Newport, RI Realtors Stay Home, Stay Positive, Stay the Course for Colleagues & Community

From restaurants to the economy, farms and politics to schools, the Coronavirus pandemic is shifting everything in our current lifestyle. The real estate market in Newport County, R.I., is equally impacted, but not necessarily in ways you might think. In some cases, things are slowing down, but in others, like closings, things are speeding up. In the midst of this unprecedented effort to stay apart, real estate pros are coming together to keep things moving for our clients and our community.

Independent professionals are collaborating like never before: attorneys are prioritizing purchases over refinancing deals, inspectors are communicating with FaceTime and Whatsapp, bankers are preparing closing documents from home. Even title insurance companies are helping with gap coverage for delayed closings. Fire officials quickly modified mandatory in-person inspections in favor of video inspections before or after closing. Agents are ramping up virtual tours, implementing safe-showing standards, and focusing on ways to move forward despite the challenges.


“I showed a house last week, and it was like any other showing, we just kept our distance,” says realtor Cathy Wicks. “ But I have several rentals that I have held back because we don’t want to ask the tenants to let anyone in their property. I put two other properties under contract last week, so things are moving.”

“This pandemic will spur innovation that will reap benefits in the future,” says Hogan Associates Broker/Owner Matt Hadfield, “It became very clear, very quickly our brokerage needed to move all communications and meetings online. With the support of our agents we did it in about 48 hours because everyone – even the least technical among us – understood how critical it was to keep communicating.”

With two closings apiece this week, and more on the near horizon, Hadfield and Realtor Gordon King have witnessed everything from steely determination to overpowering inertia among their clients. Those who remember the crash in 2008 understand markets are cyclical and subject to unexpected gyrations. They are making accommodations for shifting global dynamics and keeping their heads out of the sand knowing the market will always include those who need to buy, sell and move.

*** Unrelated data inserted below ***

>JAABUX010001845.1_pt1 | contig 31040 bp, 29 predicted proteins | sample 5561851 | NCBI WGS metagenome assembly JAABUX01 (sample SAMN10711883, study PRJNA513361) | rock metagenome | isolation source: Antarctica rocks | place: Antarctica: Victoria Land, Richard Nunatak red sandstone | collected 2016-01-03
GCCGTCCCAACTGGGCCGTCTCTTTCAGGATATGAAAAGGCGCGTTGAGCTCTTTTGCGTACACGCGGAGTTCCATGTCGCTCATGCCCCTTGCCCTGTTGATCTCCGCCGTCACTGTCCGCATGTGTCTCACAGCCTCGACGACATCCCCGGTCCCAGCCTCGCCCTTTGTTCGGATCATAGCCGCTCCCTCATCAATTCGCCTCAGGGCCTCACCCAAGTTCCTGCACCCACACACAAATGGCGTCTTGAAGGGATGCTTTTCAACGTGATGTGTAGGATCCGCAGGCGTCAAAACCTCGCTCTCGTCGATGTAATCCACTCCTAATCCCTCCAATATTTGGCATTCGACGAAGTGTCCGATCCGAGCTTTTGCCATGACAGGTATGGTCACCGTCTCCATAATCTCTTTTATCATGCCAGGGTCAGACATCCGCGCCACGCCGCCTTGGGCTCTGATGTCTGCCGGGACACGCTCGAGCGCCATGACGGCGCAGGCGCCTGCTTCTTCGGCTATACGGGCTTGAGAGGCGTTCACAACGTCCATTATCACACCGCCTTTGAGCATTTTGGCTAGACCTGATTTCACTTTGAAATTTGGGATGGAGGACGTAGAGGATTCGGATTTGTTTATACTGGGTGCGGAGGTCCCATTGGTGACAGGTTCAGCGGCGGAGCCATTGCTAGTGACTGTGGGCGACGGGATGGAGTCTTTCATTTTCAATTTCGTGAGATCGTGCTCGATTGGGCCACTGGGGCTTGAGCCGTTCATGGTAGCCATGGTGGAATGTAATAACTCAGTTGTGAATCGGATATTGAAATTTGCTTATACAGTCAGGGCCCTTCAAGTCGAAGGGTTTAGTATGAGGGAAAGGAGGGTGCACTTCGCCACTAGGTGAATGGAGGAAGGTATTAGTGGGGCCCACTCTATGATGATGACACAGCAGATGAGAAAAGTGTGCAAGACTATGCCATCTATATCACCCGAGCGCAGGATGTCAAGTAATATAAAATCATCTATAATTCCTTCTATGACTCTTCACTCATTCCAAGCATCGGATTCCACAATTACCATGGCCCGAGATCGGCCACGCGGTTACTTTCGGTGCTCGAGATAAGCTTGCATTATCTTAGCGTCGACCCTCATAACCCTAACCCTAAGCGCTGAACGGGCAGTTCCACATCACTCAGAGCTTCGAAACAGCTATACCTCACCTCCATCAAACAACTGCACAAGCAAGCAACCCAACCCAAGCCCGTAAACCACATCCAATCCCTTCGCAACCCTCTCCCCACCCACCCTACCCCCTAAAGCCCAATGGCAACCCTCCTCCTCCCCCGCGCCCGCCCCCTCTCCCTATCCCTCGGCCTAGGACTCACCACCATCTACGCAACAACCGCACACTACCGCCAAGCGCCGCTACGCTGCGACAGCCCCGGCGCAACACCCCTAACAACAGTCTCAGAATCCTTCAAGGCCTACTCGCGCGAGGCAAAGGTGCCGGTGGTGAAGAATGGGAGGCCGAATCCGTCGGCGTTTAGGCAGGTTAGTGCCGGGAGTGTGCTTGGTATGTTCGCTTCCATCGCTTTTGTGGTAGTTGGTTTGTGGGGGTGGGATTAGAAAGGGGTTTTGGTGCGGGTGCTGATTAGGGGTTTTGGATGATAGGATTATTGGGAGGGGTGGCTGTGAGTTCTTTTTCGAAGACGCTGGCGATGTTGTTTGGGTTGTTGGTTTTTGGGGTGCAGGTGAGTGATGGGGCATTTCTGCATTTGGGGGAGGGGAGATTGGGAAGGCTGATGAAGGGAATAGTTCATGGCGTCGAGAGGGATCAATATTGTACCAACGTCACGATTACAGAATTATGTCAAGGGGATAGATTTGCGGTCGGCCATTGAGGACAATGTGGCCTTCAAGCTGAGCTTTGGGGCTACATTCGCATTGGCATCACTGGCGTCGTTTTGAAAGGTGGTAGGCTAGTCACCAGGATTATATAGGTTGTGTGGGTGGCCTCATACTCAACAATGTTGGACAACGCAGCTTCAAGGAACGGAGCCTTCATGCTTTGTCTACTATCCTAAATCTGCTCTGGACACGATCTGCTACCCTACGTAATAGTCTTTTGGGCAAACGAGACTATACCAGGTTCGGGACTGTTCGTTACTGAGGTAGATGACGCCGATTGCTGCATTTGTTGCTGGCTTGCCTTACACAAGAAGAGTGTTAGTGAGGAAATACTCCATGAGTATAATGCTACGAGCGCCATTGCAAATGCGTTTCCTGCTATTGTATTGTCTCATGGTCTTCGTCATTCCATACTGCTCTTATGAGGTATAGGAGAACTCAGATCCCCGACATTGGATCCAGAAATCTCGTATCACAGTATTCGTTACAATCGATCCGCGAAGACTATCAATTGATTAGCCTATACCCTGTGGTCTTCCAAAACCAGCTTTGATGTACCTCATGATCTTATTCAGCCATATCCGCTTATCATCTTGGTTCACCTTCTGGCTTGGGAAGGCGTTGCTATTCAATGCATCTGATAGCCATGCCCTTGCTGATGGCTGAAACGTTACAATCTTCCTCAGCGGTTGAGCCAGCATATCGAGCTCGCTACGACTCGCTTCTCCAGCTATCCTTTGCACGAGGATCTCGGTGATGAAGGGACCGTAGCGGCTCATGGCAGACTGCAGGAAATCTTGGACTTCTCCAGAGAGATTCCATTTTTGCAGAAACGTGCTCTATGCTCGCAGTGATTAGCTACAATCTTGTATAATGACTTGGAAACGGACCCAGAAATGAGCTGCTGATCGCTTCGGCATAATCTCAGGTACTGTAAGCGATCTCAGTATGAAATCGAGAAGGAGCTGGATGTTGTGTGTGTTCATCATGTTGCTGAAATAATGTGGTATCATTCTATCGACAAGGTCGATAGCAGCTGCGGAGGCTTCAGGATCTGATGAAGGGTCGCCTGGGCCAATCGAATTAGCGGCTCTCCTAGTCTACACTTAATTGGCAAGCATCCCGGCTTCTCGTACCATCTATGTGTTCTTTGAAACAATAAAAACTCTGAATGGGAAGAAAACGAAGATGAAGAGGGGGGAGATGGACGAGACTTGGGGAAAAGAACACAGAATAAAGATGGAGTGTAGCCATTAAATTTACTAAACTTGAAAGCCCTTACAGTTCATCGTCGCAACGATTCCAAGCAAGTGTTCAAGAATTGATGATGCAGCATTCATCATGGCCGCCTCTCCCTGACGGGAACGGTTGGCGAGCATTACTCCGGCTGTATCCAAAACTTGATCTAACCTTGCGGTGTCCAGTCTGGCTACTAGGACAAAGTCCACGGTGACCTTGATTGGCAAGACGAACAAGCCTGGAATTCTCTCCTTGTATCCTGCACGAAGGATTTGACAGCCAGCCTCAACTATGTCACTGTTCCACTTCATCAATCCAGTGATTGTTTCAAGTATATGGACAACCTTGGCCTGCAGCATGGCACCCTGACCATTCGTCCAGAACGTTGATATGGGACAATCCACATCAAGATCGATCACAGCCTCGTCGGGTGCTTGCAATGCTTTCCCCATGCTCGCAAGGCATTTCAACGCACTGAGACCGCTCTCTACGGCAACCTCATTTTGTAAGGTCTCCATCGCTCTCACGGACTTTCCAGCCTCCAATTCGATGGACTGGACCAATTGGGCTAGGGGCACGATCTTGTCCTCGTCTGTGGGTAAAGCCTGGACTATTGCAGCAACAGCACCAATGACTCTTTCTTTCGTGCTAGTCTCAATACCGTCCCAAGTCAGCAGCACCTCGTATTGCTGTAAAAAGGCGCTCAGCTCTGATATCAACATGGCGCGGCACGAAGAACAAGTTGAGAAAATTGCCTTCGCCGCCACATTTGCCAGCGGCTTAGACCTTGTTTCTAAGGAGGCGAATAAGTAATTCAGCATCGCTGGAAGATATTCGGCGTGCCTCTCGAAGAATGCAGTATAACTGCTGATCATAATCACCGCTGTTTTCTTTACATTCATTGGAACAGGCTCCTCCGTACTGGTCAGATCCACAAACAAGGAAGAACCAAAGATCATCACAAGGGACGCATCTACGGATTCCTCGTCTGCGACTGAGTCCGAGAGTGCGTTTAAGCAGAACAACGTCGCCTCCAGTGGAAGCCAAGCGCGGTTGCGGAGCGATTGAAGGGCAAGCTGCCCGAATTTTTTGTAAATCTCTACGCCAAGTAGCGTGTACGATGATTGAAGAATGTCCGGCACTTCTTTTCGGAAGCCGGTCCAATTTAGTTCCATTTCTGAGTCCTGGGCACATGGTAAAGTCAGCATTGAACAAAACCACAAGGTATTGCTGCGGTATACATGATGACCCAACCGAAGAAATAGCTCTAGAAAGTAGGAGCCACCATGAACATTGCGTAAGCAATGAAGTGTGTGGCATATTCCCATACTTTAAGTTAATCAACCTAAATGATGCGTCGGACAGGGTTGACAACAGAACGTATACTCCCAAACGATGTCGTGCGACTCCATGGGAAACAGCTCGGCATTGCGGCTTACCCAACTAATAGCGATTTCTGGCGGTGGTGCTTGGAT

“I have been very impressed with the robust response of our professional community. Bankers are working weekends; lawyers are communicating daily on what’s happening and how to proceed. To keep people safe at closings, attorneys often limit attendance to essential parties only,” says King. “The logistics of moving are also more challenging than normal, but we are working as a community to share available options and develop safety protocols on the fly.”

While not insignificant, these logistical issues are not insurmountable. While buyers and sellers should anticipate timing adjustments, possible rate lock delays, more rigorous employment verification and travel restrictions, these agents are confident that most current transactions will close.

That is not to say people are not hesitant about real estate. “In good times and bad, our role is to support our clients above everything else,” says Realtor Jeff Brooks. “We can’t predict the future, but we know staying calm and collected in crises is how to get ahead. We all have buyers and sellers reconsidering, but they know this will pass. Real estate moves have a five- to 30-year time horizon. While the next two months will be uncertain, they will be a blip in your ownership history.”

Brooks advocates this period as a stellar time to list vacant properties. With vacant properties, social interaction is low, and low inventories mean buyers will continue to inquire. Hadfield says 3D virtual tours are an easy method of showing the property while limiting physical access. It’s especially effective for second homes where sellers are sheltering in their primary residence. Wicks says it’s a case by case situation. “For one person it might be the worst time to sell or buy, for another person it’s the best,” she says.


“Even in tough times some people need to sell and buy. In this environment motivation is often high on both sides, making negotiations a bit easier,” says Hogan Associates Broker/Owner Leslie Hogan. “But we are uncertain as well. We can’t tell clients exactly what’s going to happen over the next month. So it’s ok to pause, reflect on what’s going on, and make your best projection. This won’t continue forever, but Newport will always be a desirable place to own real estate.”

Multi-million-dollar properties are still coming to market, King says, and military families continue to buy properties sight unseen, adds Hogan, so the market here isn’t as unstable as Coronavirus appearances might imply.

“There are buying opportunities in every market and this one is no exception. How many of us have looked back at 2009 and wished we had been a little braver. The time to buy is not when it’s all cleaned up and we’re on the other end. The time to buy is when people think the sky is falling,” explains Brooks. “And when this is all done, I have a feeling lots of people will feel the need for a little more space, and those are the kinds of feelings that make people move.”

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